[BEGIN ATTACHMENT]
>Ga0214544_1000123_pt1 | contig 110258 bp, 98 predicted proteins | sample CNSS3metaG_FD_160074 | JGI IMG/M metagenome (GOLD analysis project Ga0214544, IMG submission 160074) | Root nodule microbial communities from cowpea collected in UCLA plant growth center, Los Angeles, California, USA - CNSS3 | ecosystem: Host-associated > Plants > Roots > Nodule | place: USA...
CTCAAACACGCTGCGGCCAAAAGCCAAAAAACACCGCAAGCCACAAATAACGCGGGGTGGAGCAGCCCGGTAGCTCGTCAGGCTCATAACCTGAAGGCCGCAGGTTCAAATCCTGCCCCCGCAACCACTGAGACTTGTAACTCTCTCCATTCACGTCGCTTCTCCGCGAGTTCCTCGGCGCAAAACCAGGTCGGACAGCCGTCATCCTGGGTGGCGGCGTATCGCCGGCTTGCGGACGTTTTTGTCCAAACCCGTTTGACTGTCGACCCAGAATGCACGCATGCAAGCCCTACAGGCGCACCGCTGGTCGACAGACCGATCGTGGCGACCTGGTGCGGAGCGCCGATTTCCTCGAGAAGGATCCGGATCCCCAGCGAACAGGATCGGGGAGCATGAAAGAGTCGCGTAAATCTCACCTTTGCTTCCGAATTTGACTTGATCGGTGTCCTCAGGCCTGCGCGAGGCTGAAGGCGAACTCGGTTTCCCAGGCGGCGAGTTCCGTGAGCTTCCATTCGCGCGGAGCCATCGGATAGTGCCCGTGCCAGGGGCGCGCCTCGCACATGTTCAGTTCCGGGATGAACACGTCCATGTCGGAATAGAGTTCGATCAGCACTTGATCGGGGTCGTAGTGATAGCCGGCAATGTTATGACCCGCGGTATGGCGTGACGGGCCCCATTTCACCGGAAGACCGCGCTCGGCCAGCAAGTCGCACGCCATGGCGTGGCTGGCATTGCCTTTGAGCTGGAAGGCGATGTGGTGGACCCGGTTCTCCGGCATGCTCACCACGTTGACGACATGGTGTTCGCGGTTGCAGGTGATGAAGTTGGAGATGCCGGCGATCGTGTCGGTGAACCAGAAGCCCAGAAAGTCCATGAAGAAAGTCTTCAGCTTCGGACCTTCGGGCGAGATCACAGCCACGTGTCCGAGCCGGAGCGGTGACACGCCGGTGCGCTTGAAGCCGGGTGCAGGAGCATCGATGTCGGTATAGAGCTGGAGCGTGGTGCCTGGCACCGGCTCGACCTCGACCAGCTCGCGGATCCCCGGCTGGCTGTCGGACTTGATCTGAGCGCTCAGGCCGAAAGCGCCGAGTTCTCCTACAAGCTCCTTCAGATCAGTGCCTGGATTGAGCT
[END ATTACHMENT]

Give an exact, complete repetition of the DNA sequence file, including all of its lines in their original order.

>Ga0214544_1000123_pt1 | contig 110258 bp, 98 predicted proteins | sample CNSS3metaG_FD_160074 | JGI IMG/M metagenome (GOLD analysis project Ga0214544, IMG submission 160074) | Root nodule microbial communities from cowpea collected in UCLA plant growth center, Los Angeles, California, USA - CNSS3 | ecosystem: Host-associated > Plants > Roots > Nodule | place: USA...
CTCAAACACGCTGCGGCCAAAAGCCAAAAAACACCGCAAGCCACAAATAACGCGGGGTGGAGCAGCCCGGTAGCTCGTCAGGCTCATAACCTGAAGGCCGCAGGTTCAAATCCTGCCCCCGCAACCACTGAGACTTGTAACTCTCTCCATTCACGTCGCTTCTCCGCGAGTTCCTCGGCGCAAAACCAGGTCGGACAGCCGTCATCCTGGGTGGCGGCGTATCGCCGGCTTGCGGACGTTTTTGTCCAAACCCGTTTGACTGTCGACCCAGAATGCACGCATGCAAGCCCTACAGGCGCACCGCTGGTCGACAGACCGATCGTGGCGACCTGGTGCGGAGCGCCGATTTCCTCGAGAAGGATCCGGATCCCCAGCGAACAGGATCGGGGAGCATGAAAGAGTCGCGTAAATCTCACCTTTGCTTCCGAATTTGACTTGATCGGTGTCCTCAGGCCTGCGCGAGGCTGAAGGCGAACTCGGTTTCCCAGGCGGCGAGTTCCGTGAGCTTCCATTCGCGCGGAGCCATCGGATAGTGCCCGTGCCAGGGGCGCGCCTCGCACATGTTCAGTTCCGGGATGAACACGTCCATGTCGGAATAGAGTTCGATCAGCACTTGATCGGGGTCGTAGTGATAGCCGGCAATGTTATGACCCGCGGTATGGCGTGACGGGCCCCATTTCACCGGAAGACCGCGCTCGGCCAGCAAGTCGCACGCCATGGCGTGGCTGGCATTGCCTTTGAGCTGGAAGGCGATGTGGTGGACCCGGTTCTCCGGCATGCTCACCACGTTGACGACATGGTGTTCGCGGTTGCAGGTGATGAAGTTGGAGATGCCGGCGATCGTGTCGGTGAACCAGAAGCCCAGAAAGTCCATGAAGAAAGTCTTCAGCTTCGGACCTTCGGGCGAGATCACAGCCACGTGTCCGAGCCGGAGCGGTGACACGCCGGTGCGCTTGAAGCCGGGTGCAGGAGCATCGATGTCGGTATAGAGCTGGAGCGTGGTGCCTGGCACCGGCTCGACCTCGACCAGCTCGCGGATCCCCGGCTGGCTGTCGGACTTGATCTGAGCGCTCAGGCCGAAAGCGCCGAGTTCTCCTACAAGCTCCTTCAGATCAGTGCCTGGATTGAGCT